U.S. presidential election, 1960

From Academic Kids

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Presidential electoral votes by state.

The U.S. presidential election of 1960 was held on November 8, 1960.

After eight years of Eisenhower's presidency, voters were generally happy with the Eisenhower administration, but many continued to have concerns about the Cold War. Under the provisions of the 22nd amendment, Eisenhower was disqualified from running because he had been elected twice. The Republican nomination instead went to Eisenhower's vice president, Richard M. Nixon. The Democrats nominated Senator John F. Kennedy of Massachusetts. After a very close race, Kennedy came out on top.



Republican Party nomination

Vice President Richard M. Nixon faced little opposition for the Republican nomination. He chose former Senator and Ambassador Henry Cabot Lodge, Jr. as vice presidential candidate. Barry Goldwater was nominated, but declined the nomination and supported Richard Nixon.

Democratic Party nomination

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The New York Times front page from two days after the election: November 10, 1960.

Candidates for the nomination included:

Kennedy's Catholic religion was raised as an issue by some factions, but in the end Kennedy's youth and war record impressed delegates, and his popularity and campaign spending carried the day. Kennedy chose Johnson as vice presidential candidate to balance the ticket and secure Southern votes.

Other nominations

Independent candidate Harry F. Byrd, a maverick segregationist Democrat, received 15 electoral votes; 14 from unpledged Democratic electors and one from an elector pledged to Nixon. If these votes had all gone to Nixon, Kennedy would still have won the election.

General election


President Dwight D. Eisenhower greets President-elect John F. Kennedy, December 1960.
President Dwight D. Eisenhower greets President-elect John F. Kennedy, December 1960.

A crucial factor in this election was the first televised presidential debate. Nixon refused television makeup and was feeling sick, because he injured his knee on the way to the studio. He expected to win voters with his foreign-policy expertise, but people only saw a sickly man sweating profusely and wearing a gray suit that blended into the scenery while his rival, Kennedy, looked great. Later research showed that those who had listened to the debate on radio thought Nixon had won, but the television audience gave the win to Kennedy. Nixon's negative experience in the debates caused him to shun debates in his 1968 and 1972 campaigns, and the next presidential debates would not be held until 1976.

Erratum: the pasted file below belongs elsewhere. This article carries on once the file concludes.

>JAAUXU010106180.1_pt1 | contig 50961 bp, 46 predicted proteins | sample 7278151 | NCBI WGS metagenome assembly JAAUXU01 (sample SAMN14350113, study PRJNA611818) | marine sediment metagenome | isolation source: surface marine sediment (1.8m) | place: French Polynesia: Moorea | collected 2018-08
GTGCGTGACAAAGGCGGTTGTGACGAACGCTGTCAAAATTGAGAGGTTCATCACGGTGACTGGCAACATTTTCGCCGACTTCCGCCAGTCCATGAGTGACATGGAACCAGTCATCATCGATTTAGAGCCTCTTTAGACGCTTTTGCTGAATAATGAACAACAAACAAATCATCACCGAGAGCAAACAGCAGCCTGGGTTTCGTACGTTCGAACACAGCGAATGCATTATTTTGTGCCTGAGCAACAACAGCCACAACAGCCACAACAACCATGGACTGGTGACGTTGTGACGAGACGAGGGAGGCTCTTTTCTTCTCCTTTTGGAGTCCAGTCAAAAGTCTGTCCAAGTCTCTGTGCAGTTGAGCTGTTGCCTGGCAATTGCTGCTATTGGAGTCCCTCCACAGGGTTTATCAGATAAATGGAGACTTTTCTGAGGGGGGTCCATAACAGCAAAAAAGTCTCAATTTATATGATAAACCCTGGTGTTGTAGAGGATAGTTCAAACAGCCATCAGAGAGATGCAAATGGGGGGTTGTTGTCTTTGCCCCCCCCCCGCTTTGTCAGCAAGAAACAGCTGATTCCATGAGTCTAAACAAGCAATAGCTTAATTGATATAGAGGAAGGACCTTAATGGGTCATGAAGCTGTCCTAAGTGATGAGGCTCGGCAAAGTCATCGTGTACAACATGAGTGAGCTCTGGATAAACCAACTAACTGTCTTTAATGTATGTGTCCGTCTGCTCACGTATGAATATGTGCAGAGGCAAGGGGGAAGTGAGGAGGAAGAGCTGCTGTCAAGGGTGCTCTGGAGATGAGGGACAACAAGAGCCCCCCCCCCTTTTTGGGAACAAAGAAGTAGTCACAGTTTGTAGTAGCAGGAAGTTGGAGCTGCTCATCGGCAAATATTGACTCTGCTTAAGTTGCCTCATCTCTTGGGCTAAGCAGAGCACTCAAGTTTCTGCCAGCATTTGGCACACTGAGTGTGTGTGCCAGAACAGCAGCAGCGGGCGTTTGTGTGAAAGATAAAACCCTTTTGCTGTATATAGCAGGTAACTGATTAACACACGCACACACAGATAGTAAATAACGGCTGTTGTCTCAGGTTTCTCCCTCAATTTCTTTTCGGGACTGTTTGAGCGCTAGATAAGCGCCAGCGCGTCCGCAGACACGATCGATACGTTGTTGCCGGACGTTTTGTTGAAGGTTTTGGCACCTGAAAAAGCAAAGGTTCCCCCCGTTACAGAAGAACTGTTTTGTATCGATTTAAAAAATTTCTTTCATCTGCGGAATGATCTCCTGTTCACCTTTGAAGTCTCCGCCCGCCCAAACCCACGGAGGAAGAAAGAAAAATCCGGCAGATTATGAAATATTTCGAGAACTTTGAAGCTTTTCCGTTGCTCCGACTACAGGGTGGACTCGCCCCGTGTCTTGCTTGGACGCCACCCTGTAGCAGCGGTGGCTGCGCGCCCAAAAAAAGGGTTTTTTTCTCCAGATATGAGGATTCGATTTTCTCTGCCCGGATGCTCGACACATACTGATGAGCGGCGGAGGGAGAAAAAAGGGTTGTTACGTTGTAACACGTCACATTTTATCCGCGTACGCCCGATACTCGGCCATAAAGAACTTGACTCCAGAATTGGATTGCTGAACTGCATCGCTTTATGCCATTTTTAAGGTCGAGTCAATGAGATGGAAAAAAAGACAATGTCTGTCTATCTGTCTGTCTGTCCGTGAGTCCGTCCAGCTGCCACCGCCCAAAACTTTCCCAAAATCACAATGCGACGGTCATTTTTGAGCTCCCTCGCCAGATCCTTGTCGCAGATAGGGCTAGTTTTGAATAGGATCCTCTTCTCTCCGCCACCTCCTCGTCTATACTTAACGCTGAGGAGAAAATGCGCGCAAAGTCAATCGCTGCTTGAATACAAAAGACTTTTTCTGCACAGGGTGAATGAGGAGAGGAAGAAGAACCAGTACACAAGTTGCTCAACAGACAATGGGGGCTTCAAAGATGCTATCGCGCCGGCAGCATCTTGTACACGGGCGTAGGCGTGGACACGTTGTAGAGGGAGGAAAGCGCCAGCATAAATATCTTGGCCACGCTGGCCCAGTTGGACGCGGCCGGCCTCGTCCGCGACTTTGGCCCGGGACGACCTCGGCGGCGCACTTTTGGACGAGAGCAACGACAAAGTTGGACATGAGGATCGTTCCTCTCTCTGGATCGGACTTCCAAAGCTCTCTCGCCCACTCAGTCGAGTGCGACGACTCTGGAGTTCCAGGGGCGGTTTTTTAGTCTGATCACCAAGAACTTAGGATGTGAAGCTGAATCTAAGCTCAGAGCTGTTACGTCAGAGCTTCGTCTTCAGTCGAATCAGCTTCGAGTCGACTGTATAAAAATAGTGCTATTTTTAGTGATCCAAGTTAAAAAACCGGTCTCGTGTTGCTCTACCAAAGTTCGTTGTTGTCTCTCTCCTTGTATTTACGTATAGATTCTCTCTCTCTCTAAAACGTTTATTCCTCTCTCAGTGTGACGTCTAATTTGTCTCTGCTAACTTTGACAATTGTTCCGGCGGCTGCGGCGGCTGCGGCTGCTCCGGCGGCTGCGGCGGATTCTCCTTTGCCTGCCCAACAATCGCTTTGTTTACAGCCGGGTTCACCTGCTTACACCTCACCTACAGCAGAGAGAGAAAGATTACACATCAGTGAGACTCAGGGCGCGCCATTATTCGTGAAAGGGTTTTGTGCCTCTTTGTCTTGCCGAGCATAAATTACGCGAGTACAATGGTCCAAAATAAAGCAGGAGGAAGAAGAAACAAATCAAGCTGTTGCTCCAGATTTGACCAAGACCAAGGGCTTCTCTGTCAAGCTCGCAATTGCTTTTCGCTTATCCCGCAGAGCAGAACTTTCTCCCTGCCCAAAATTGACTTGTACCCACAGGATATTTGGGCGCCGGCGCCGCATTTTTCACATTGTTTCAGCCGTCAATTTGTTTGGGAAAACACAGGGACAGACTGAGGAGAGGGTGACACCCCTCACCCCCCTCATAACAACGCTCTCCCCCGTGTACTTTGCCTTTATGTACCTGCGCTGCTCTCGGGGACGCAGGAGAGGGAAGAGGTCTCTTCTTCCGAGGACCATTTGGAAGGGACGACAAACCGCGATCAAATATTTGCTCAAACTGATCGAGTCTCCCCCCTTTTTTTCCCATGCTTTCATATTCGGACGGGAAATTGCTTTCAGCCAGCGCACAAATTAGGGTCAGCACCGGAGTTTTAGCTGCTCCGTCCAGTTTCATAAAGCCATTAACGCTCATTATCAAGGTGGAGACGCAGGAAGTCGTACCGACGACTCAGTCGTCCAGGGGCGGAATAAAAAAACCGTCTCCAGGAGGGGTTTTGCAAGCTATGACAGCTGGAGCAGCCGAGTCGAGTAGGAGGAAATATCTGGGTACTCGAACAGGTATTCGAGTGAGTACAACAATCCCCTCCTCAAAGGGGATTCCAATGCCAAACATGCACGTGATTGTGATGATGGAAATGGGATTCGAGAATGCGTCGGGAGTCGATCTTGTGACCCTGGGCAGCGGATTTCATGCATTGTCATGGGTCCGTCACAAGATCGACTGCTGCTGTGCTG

The main economic issue during the election was the USSR's high economic growth rate in comparison to the United States'. According to analyses at the time, the Soviet economy was expected to overtake the American economy by 1984. Kennedy also claimed the Republican administration had allowed a missile gap by not matching Soviet defense spending and allowing the military to weaken. The claim was made plausible by Soviet superiority in the space program, evidenced by their successful Sputnik program and numerous US launch failures. However, there is evidence there never was a gap as far as missiles were concerned.

Still, the election was close and Kennedy only defeated Nixon by two tenths of a percentage point (0.2%.) Some speculate that Kennedy benefited from vote fraud especially in Texas and Illinois. There is no certainty that Nixon would have won both Texas and Illinois (which he would have had to do to win the Electoral College vote). What is certain, however, is that in Illinois, Kennedy won by a bare 9,000 votes, and Mayor Daley, who held back Chicago's vote until late in the evening, provided an extraordinary Cook County margin of victory of 450,000 votes. No thorough investigation of the massive irregularities was ever conducted, and partisans of Kennedy and Nixon still debate the bottom line"[1] ( The Republican party urged Nixon to pursue recounts and challenge the validity of some of the votes for Kennedy, especially in the pivotal states of Illinois, Missouri and New Jersey, where marginal wins handed Kennedy the election. Nixon publicly refused to call for a recount, saying it would cause a constitutional crisis. However, privately, he encouraged GOP Chair Thurston Morton to push for a recount, which Morton did in 11 states, keeping challenges in the courts into the summer of 1961; the only result was the loss of the State of Hawaii to Kennedy on a recount.

The actual number of votes received by Byrd and Kennedy are difficult to determine. In Alabama, the statewide primary had chosen eleven electors, five of which were pledged to vote for Kennedy, and six of whom were free to vote for anyone they chose. The ballot gave voters a choice between Nixon and a slate of Democratic unpledged electors. It is unclear how many of the 318,303 Democratic votes in Alabama were for Byrd, and how many were for Kennedy. This margin is easily large enough to make Nixon the winner of the popular vote instead of Kennedy.

Byrd received electoral votes for President from Alabama (6), Mississippi (8) and Oklahoma (1). Thurmond received electoral votes for Vice President from Alabama (6) and Mississippi (8). Goldwater received one electoral vote for Vice President from Oklahoma.


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See also



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